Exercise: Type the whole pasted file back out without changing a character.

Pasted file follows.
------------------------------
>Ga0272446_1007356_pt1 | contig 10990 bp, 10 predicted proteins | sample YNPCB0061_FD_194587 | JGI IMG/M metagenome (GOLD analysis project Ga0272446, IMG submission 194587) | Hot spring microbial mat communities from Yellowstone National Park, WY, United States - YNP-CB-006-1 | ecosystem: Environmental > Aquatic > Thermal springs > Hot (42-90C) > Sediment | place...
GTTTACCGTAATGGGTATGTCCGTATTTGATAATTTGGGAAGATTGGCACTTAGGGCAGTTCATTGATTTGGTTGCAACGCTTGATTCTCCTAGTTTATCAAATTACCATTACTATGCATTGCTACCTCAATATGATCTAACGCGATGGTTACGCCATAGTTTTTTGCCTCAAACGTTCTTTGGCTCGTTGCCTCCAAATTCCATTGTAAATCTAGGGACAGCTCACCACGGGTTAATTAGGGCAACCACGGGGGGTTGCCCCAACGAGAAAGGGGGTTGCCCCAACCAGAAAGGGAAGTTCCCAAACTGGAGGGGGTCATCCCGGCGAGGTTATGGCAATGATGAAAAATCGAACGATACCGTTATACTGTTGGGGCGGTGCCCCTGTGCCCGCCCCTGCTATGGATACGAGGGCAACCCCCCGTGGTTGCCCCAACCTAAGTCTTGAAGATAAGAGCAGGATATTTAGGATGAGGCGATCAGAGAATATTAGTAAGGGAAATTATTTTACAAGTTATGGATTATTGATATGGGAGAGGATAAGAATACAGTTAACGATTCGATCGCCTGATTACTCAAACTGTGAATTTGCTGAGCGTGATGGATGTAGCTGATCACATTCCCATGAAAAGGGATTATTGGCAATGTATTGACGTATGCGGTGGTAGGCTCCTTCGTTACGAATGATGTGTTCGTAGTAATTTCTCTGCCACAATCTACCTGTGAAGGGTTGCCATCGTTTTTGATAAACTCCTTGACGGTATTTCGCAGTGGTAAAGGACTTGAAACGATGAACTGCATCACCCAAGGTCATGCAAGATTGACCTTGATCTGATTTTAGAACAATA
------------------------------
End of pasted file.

>Ga0272446_1007356_pt1 | contig 10990 bp, 10 predicted proteins | sample YNPCB0061_FD_194587 | JGI IMG/M metagenome (GOLD analysis project Ga0272446, IMG submission 194587) | Hot spring microbial mat communities from Yellowstone National Park, WY, United States - YNP-CB-006-1 | ecosystem: Environmental > Aquatic > Thermal springs > Hot (42-90C) > Sediment | place...
GTTTACCGTAATGGGTATGTCCGTATTTGATAATTTGGGAAGATTGGCACTTAGGGCAGTTCATTGATTTGGTTGCAACGCTTGATTCTCCTAGTTTATCAAATTACCATTACTATGCATTGCTACCTCAATATGATCTAACGCGATGGTTACGCCATAGTTTTTTGCCTCAAACGTTCTTTGGCTCGTTGCCTCCAAATTCCATTGTAAATCTAGGGACAGCTCACCACGGGTTAATTAGGGCAACCACGGGGGGTTGCCCCAACGAGAAAGGGGGTTGCCCCAACCAGAAAGGGAAGTTCCCAAACTGGAGGGGGTCATCCCGGCGAGGTTATGGCAATGATGAAAAATCGAACGATACCGTTATACTGTTGGGGCGGTGCCCCTGTGCCCGCCCCTGCTATGGATACGAGGGCAACCCCCCGTGGTTGCCCCAACCTAAGTCTTGAAGATAAGAGCAGGATATTTAGGATGAGGCGATCAGAGAATATTAGTAAGGGAAATTATTTTACAAGTTATGGATTATTGATATGGGAGAGGATAAGAATACAGTTAACGATTCGATCGCCTGATTACTCAAACTGTGAATTTGCTGAGCGTGATGGATGTAGCTGATCACATTCCCATGAAAAGGGATTATTGGCAATGTATTGACGTATGCGGTGGTAGGCTCCTTCGTTACGAATGATGTGTTCGTAGTAATTTCTCTGCCACAATCTACCTGTGAAGGGTTGCCATCGTTTTTGATAAACTCCTTGACGGTATTTCGCAGTGGTAAAGGACTTGAAACGATGAACTGCATCACCCAAGGTCATGCAAGATTGACCTTGATCTGATTTTAGAACAATA